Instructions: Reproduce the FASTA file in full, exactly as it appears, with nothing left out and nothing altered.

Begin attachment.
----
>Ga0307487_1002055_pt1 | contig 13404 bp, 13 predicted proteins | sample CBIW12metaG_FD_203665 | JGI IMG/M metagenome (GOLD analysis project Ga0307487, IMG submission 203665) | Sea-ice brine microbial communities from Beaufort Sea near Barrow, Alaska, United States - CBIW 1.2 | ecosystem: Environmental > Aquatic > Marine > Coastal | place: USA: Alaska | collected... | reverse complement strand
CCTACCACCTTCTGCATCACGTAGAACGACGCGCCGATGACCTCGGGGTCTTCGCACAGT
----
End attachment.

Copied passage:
>Ga0307487_1002055_pt1 | contig 13404 bp, 13 predicted proteins | sample CBIW12metaG_FD_203665 | JGI IMG/M metagenome (GOLD analysis project Ga0307487, IMG submission 203665) | Sea-ice brine microbial communities from Beaufort Sea near Barrow, Alaska, United States - CBIW 1.2 | ecosystem: Environmental > Aquatic > Marine > Coastal | place: USA: Alaska | collected... | reverse complement strand
CCTACCACCTTCTGCATCACGTAGAACGACGCGCCGATGACCTCGGGGTCTTCGCACAGT